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After reluctantly accepting the role of Jack Horner, an auteur director of X-rated skin flicks, Reynolds infamously had a difficult time on set, often clashing with director Paul Thomas Anderson and objecting to the content of the movie. As he recounted in his 2015 memoirs, But Enough About Me, the production was a challenge: "Boogie Nights revived my career, but I did my best not to do it." Regarding the director, Reynolds humorously recalled: "I wasn't crazy about being (directed) by a guy who's younger than some sandwiches I've had. On the other hand, it was refreshing to find a young filmmaker with a sense of the history of our business."

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Ultimately, the film proved to be a massive critical darling, and a strong commercial performer, grossing over $43 million worldwide off a budget of just $15 million. For his performance as Jack Horner, Burt Reynolds was nominated for a bevy of awards. While he won the Golden Globe, the vaunted Academy Award was instead given to Robin Williams for his role in Good Will Hunting.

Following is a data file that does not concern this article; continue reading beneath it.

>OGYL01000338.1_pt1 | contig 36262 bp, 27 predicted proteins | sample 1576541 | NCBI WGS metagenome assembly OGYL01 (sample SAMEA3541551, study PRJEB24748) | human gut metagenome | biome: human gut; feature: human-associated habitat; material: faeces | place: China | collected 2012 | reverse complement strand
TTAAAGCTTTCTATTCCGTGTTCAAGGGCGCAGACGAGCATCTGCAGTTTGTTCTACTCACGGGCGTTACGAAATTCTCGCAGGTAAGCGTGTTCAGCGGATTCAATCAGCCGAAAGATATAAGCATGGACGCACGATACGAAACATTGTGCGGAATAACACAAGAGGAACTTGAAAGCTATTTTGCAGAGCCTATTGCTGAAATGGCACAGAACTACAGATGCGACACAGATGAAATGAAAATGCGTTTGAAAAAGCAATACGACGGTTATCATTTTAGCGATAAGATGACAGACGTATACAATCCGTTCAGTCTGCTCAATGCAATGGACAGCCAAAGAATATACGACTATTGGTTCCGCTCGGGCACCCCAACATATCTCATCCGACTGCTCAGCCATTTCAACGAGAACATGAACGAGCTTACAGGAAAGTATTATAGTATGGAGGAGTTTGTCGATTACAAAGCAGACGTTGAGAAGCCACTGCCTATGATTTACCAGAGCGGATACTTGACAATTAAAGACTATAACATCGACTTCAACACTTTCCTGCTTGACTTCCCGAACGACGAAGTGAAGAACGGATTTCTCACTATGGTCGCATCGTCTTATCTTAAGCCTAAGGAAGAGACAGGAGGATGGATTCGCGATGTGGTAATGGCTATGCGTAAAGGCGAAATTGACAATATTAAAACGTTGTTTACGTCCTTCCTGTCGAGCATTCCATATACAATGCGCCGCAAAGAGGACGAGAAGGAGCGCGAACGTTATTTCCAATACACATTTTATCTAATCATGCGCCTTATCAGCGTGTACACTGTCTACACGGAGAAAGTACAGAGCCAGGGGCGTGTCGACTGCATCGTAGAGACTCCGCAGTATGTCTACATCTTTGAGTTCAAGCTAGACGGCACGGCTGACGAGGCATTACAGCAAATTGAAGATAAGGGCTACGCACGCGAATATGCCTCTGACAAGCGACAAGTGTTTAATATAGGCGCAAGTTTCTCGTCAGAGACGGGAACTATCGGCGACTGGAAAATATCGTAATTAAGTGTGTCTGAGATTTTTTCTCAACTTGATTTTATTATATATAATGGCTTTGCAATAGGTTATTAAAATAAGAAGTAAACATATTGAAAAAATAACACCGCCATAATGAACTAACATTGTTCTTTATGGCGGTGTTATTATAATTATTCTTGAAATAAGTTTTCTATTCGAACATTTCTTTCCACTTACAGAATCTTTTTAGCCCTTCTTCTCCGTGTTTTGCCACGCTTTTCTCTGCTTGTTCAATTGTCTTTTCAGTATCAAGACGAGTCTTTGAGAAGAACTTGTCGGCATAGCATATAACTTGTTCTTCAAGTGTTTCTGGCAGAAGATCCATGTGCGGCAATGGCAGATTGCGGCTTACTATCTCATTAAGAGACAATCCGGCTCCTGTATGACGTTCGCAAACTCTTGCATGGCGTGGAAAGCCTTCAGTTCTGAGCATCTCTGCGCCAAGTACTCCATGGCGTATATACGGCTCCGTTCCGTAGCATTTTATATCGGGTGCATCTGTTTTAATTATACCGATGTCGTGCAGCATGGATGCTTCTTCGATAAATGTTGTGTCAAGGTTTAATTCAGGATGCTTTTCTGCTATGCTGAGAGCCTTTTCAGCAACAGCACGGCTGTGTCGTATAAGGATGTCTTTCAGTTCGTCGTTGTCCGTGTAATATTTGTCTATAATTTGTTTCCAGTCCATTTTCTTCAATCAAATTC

Mark Wahlberg on Working Alongside Burt Reynolds

While Burt Reynolds was the proverbial "comeback kid," the film was an equally strenuous trial-by-fire for Mark Wahlberg. While the young actor had appeared in a handful of other acclaimed films, such as Fear and The Basketball Diaries, Boogie Nights was his first outing as a legitimate leading man. Basically, his performance in Boogie Nights would determine if Wahlberg was a working actor or a bona fide movie star.

Obviously, followers of the movie business know how that story turned out. As Reynolds wrote in his book, "Mark is a talented guy who doesn't need gimmicks. I'm glad he's proven what he can do in a bunch of films since Boogie Nights."

When we asked Wahlberg about working with Reynolds more than twenty years ago, his face lit up with a cross of nostalgia, sadness, and melancholy reminiscence: